Bill: Yeah, I wrote the words on the plane ride back from dropping my daughter off to start college in New York.  I mean, it’s all there in the song. “You reached up and took my hand, and you told me who I am.”  It’s a humbling and transformative moment to be called “Daddy.” It’s a true story: “Well, you freed me, you redeemed me, so I could be the father that I never had.”  The unique and redemptive powers of being a father.  But then, not everyone accepts the challenge, do they?  Anyway, the real point of the song is you find our most noble self doing this job called parent.  But at some point, no matter how much it might hurt, you’ve got to let them go and make sure when they take that last glance back that they see you’re going to be OK so they can fly weightless and not dragged down by guilt.

Rocker: When I went back and listened your tracks from the 90s, including hits like “I Found Out” I connected to what I would call the ecstatic nature of Divine Weeks’ music.  I remember a quote from Bono that always struck me, saying something to the effect of that the one thing people can’t forgive in rock music is faith / spirituality.  It struck me as true, and also as peculiar because listening to rock music or going to a concert I feel can be a sort of mystical experience itself.  I’m wondering if you yourself find a connection to the Divine through music / Divine Weeks?

Bill: Oh boy. Well, I’ve had a long complicated and stormy relationship with God which was actually at an all-time low before we started writing this record.  All I can really say is there’s no other medium in my life where I feel connected and still deeply in touch with the spirits than when I’m making music, and particularly when I’m on stage.  So, it must be said.  I can’t be so arrogant to think I am solely responsible for something magical just appearing like when some of the songs came to Raj and I on this new record.  “Big Sky” was like that.  We were genuinely spooked by how fully formed it came to us. But then, this whole record is such a deep dive into the spiritual depths.  The song “Blind Kind of Love” goes to the very outer nether regions questioning God’s existence only to be back to back with an outright gospel song in “Someday (By & By)”.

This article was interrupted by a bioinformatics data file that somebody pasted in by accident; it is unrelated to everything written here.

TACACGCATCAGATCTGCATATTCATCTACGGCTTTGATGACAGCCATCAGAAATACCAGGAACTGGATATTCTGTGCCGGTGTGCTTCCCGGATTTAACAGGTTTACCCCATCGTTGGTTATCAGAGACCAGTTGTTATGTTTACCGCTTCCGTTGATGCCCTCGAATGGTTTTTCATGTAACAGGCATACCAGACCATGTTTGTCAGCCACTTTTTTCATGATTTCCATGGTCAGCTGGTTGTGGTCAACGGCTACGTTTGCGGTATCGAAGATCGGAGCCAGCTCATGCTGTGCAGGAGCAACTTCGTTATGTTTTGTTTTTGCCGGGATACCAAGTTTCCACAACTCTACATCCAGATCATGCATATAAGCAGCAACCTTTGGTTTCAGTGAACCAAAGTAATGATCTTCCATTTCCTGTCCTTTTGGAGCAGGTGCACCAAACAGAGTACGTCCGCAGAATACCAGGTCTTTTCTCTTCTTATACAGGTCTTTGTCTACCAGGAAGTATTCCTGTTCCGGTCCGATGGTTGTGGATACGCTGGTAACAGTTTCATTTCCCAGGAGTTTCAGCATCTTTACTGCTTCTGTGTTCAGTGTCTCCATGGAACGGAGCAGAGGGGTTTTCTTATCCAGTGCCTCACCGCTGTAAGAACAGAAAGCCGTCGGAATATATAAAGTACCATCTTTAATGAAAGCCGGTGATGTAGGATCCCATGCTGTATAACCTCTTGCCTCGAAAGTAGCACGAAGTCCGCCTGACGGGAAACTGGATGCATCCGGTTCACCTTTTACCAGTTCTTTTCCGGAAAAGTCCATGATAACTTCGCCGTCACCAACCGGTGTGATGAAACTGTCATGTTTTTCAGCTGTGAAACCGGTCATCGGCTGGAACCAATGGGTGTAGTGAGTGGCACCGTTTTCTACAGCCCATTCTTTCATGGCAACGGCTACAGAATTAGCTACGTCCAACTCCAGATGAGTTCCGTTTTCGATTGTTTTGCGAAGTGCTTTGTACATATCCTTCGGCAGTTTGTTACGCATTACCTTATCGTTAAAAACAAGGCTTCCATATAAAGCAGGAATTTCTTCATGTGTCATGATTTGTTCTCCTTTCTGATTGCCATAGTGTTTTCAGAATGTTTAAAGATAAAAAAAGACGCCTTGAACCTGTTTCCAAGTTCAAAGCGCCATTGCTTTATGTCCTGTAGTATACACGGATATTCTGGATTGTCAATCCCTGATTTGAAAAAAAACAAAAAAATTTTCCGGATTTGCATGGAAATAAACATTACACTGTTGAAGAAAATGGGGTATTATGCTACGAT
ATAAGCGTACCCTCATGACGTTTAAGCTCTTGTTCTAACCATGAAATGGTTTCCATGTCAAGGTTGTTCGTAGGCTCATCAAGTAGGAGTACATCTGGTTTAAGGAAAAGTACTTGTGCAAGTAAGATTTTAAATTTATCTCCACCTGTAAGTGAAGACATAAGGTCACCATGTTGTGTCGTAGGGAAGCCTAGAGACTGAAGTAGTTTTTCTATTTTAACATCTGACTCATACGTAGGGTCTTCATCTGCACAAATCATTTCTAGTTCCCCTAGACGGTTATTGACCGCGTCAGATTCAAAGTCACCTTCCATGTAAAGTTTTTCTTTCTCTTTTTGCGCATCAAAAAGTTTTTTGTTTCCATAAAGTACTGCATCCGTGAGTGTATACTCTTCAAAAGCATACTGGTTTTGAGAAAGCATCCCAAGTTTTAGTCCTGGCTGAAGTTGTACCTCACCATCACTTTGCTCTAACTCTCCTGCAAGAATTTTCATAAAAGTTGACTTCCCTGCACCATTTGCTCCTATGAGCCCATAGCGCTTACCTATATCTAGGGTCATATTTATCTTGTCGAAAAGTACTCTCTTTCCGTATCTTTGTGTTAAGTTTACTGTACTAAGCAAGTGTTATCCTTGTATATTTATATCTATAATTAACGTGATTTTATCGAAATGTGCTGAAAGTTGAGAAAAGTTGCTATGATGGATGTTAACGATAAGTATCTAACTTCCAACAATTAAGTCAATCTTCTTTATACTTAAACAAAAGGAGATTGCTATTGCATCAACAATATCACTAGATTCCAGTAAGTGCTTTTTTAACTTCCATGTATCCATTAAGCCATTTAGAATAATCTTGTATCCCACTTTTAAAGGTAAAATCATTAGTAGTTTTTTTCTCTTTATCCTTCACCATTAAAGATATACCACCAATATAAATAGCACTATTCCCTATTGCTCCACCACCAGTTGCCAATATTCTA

I just feel like there’s enough darkness in the world, and we just want to try and light up the darkness and share some joyful and triumph music. Like I said earlier, we are a live band.  That is our wheelhouse and our domain.  And this is the first record we’ve made that truly captures us at our best.  So, everything has come together at the right time, and it’s going to be a celebration, a deep, intense, cathartic release.  We believe in what we’re doing, but we’ve never said we’re better than anyone.  We just subscribe to what Joe Strummer always said, “We’re not better.  We try harder.” That’s always been our modus operandi.

Rocker: Your reunion show is this week. Tell me what fans can expect and how you’re feeling about it.  Do you have any idea of what the future holds for you and the band?

Bill: It’s really hard for me to think past Saturday’s show right now.  I mean, we are filming it so that will see the light of day at some point.  Also, our bass player Steve Soto had a horrific accident right after we recorded the record, so he won’t be with us Saturday. I could see playing again so that he’s up there with us.  Sitting here right now, it’s hard to believe that after Saturday that would be it, but we’ll see.  On a personal basis, for me, knowing the last two projects I’ve done, my book and this Divine Weeks record have been the best things I’ve done – this late in the game – means a lot to me.  And on one hand, that should tell me to keep going.  Then again, what more could I ask?  Everything is in its right place.  What I do know is Raj and I will make music together forever because it’s meant to be.  Just depends whether we share it with the world.  As Raj and I keep saying, we’re playing with house money now.  Nice huh?


Divine Weeks play Cafe Fais Do-Do in Los Angeles, Saturday, May 21st.  Admission is FREE!  Show info HERE

Their new album – “See Those Landing Lights” is available at CD Baby, iTunes, and Amazon.